Almost 3 years after the catastrophic day, standing in the midst of vast gravel fields of the Central Business District (CBD) where office buildings, hotels and restaurants once stood, I certainly have difficulty picturing what the city, my hometown since 1994, used to look like. As a high schooler in the mid-nineties, my usual hangouts were limited to friends’ houses, suburban malls and numerous neighbourhood parks, while taking the bus to “the city”, “the [Cathedral] Square” or “Hoyts on Moorehouse Ave” was a special and almost rebellious action. Not that there was anything particularly exciting in the CBD, but at least it was a good place to watch tourists with large cameras hanging from their necks, see who is winning the Giant Chess game and, sometimes, hear the Wizard speak nonsense – or the truth – from the top of a wooden ladder. At the end of the day, after what seemed like the longest 20 minutes of wait, I would be glad to be on the bus back to the comfort and safety of my suburban home.
When I turned 16, I had a weekend job in a souvenir store on Colombo Street. A short segment of Colombo Street to the south of the Cathedral Square was lined with restaurants and shops then, mainly serving foreign tourists, and in turn activating the otherwise quiet CBD. In the following decade, I would frequently visit my hometown from Auckland, New York or Sydney, and enjoy its slow-paced suburban life as well as urban renewal projects in the CBD: the Christchurch Tram reappeared after 41 years of absence, as a tourist attraction; the City Mall underwent significant facade and landscape upgrades to become more pedestrianised; public buses became better organised at a central bus interchange; and a new NZ$47.5M art gallery became a welcome addition to the arts precinct. All of them are now partly or completely closed due to post-earthquake repair works.
Now constant road works and the lack of amenities in the CBD are driving businesses to relocate to or start new in the suburbs, begging a question that needs to be asked: what characteristics do we intend our suburbs to have? While suburban malls like the Westfield in Riccarton have been busy around the clock with the loss of CBD, earthquake-displaced boutique stores were left with no place to go for a while. A recent redevelopment of a former tannery site in Woolston, rightfully called The Tannery, is already proving to be a success. The 1.8-hectare site is to house 70 tenants when completed, including a pilates studio, an art gallery, bars and shops. “No corporates. We only accept boutique retailers. Keep things nice and local,” Bruce, a project manager of The Tannery, said.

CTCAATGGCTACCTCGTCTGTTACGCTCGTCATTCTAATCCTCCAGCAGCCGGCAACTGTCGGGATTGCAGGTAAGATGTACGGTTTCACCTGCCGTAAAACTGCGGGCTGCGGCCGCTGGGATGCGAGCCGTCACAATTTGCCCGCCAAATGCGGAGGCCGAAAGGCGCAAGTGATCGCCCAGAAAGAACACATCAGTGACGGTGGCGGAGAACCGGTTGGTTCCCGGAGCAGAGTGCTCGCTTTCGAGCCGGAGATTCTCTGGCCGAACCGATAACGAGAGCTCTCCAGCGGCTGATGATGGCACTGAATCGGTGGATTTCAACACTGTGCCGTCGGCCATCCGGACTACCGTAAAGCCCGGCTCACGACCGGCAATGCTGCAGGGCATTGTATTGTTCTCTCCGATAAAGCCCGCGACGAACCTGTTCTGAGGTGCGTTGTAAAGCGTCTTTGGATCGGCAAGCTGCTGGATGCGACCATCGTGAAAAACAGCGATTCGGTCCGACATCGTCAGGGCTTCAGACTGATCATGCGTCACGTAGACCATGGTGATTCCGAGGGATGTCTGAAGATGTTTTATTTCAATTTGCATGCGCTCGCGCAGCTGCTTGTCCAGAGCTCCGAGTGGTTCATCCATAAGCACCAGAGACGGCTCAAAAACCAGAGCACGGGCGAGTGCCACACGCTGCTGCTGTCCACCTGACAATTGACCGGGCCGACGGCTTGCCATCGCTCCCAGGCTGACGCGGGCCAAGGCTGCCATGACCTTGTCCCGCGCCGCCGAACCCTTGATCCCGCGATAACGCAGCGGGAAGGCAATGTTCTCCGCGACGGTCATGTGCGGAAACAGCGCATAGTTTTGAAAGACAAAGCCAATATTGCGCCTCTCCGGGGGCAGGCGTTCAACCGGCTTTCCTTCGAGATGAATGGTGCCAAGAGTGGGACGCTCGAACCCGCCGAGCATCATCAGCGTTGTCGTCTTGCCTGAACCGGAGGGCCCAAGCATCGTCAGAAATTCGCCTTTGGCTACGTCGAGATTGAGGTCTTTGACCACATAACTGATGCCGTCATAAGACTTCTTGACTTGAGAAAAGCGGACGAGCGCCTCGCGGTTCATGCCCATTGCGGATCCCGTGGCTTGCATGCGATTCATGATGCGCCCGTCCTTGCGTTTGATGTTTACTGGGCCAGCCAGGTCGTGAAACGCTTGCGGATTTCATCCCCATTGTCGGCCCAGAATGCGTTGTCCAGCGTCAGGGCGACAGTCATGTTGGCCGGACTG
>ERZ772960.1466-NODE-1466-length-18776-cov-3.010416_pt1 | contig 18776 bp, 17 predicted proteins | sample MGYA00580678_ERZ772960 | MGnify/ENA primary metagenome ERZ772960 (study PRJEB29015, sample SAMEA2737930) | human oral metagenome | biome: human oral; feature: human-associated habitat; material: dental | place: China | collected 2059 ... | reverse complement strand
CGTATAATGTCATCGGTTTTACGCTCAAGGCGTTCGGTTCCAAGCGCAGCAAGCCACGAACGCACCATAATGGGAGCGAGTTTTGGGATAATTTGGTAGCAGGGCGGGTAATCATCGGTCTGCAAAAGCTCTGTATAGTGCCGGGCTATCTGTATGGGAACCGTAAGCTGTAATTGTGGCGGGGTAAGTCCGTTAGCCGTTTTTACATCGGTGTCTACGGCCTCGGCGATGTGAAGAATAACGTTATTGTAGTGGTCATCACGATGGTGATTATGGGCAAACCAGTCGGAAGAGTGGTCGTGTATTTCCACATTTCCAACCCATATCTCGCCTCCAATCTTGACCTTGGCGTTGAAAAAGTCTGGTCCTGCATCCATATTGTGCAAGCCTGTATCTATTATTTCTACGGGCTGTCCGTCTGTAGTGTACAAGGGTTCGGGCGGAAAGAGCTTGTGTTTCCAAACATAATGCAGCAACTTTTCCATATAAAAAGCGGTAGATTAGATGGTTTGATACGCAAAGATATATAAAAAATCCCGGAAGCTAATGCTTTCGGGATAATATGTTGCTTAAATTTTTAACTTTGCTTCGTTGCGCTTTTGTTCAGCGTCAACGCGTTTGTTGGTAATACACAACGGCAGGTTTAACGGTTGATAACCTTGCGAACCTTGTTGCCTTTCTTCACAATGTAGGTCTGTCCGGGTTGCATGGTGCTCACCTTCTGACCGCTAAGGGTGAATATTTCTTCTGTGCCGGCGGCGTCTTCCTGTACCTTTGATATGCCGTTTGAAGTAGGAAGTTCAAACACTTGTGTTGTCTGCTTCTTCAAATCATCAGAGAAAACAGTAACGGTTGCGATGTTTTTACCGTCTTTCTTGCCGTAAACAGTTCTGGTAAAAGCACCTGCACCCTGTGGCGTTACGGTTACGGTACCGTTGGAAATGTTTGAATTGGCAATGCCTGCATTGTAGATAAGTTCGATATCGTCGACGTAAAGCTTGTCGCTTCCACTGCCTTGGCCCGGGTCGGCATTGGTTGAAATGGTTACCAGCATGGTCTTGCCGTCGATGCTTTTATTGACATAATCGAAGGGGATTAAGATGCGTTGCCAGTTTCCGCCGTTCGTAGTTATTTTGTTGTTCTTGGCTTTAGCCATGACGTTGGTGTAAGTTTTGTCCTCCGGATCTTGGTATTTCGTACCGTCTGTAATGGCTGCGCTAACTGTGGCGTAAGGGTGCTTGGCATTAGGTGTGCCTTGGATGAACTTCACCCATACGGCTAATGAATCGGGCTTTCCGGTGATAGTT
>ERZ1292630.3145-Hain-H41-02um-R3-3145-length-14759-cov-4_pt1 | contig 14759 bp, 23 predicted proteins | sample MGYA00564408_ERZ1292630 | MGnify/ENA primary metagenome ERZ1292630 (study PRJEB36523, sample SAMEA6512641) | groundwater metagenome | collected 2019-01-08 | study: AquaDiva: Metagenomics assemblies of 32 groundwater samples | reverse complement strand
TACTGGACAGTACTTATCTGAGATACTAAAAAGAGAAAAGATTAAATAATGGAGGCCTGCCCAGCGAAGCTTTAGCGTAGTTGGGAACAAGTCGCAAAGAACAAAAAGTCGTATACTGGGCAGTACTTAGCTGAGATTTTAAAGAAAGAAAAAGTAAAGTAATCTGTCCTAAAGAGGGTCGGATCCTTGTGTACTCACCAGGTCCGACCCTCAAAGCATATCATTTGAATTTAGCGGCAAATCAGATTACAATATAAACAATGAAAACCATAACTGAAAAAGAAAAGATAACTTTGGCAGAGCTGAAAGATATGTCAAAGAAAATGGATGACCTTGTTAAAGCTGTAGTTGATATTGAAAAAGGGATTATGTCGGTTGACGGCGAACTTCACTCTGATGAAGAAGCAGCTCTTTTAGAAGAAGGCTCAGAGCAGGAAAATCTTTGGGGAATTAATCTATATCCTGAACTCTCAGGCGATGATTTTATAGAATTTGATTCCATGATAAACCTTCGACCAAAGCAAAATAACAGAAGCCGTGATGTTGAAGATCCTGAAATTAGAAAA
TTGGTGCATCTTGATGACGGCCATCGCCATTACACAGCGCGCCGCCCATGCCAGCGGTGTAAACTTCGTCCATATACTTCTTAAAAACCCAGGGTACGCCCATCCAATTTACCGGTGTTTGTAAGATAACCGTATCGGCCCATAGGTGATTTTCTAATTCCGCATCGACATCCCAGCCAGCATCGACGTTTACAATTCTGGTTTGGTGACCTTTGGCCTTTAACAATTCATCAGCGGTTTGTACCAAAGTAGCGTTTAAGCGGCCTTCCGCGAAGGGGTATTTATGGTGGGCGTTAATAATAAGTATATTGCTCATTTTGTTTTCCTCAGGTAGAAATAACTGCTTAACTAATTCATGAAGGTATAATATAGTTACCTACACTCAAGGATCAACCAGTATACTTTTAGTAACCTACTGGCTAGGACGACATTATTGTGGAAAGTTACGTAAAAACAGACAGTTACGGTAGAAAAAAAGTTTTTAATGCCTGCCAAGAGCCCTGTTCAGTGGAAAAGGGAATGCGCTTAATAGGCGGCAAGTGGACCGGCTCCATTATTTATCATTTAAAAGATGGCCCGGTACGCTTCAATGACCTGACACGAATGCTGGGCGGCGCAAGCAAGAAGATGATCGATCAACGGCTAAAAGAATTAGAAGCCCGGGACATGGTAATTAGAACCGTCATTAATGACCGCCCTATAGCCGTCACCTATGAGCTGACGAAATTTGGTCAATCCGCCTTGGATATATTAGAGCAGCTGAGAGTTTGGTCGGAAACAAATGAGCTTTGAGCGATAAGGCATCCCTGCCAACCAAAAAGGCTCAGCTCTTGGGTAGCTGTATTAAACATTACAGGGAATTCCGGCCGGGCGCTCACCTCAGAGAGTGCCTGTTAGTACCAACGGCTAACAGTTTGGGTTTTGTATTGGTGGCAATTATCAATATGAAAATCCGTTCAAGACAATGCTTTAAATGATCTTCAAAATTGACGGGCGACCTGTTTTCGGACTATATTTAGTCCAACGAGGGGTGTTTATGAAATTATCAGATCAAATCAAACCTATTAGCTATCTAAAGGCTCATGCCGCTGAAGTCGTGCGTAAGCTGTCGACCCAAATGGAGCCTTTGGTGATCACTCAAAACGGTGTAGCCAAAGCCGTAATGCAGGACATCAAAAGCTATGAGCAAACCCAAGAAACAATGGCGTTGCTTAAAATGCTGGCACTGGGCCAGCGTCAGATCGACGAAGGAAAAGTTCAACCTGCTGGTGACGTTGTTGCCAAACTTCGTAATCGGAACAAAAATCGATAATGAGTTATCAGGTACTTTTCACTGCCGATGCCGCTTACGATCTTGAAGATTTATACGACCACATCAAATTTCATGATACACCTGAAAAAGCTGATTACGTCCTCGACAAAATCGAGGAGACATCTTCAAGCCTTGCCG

Julie, a manager at a home store called Cosi Fan Tutte, likes being able to stay close to her neighbourhood. “The earthquake changed everything from the way we shop and work, to the way we socialise. To be honest, I hardly used to spend much time in the CBD before the earthquake, apart from picking up a few things from Ballantynes [department store]. And now, I never go there. The roads are bad, and there are more stores popping up in my neighbourhood. I shop here, work here, live here and socialise in friends’ homes. There is a stronger sense of community than before but I do miss live music – there aren’t that many places to go for entertainment,” Julie said.
Hornby, one of the damage-free suburbs, is also booming. Mitre 10, a giant hardware store, set up a mega store there following the earthquake. Next door, other big boxes selling things like curtains, paint and bikes followed suit. (Canterbury Earthquake Recovery Authority has wonderful mapping of rebuilding efforts including the current status of demolition/building works, population change, and “anchor projects” in the CBD.)
However, this unique opportunity to recast a vision for Christchurch must not look at the suburbs and CBD in isolation. Evan Smith, a community organiser of CanCERN (Canterbury Communities’ Earthquake Recovery Network), argues the city must be built upon “village values”. In the first instance the phrase scares me (and also reminds me of Howard’s diagram of The Three Magnets, where he advocates values of Town-Country). A city is not a collection of suburbs, it is not a village or a town. A city must aspire to innovation, culture, education, creative arts: it must be a hub that fosters congregation of people in an organised and accidental manner. I appreciate “Village values” interpreted as self-organising communities that help each other at times of needs or as a set of more independent infrastructure systems. I also don’t see the suburb as the devil in urban development – some folks like my parents enjoy living in their suburban house of 20 years with a large vegetable patch, two cars, and kind neighbours. However, the City of Christchurch must not go back to its past that had two separate entities: the CBD for working and suburbs for living.
While the city presents an ambitious vision for a new CBD with various specialties from Retail Precinct to Health Precinct, it is not clear, without residential or mixed use mapping, how these precincts will accommodate and foster vibrant city living. Cafes, restaurants and bars alone do not make public spaces vibrant; people do. The city centre needs to be a place for living, not just for working or socialising. In contrast to suburbs that can take on distinct, excluding characteristics over time, Christchurch Central Development is an opportunity for more diverse, walkable, mixed communities in the city centre. One that I hope, will encourage my parents to try out city-living as they reach their 70’s.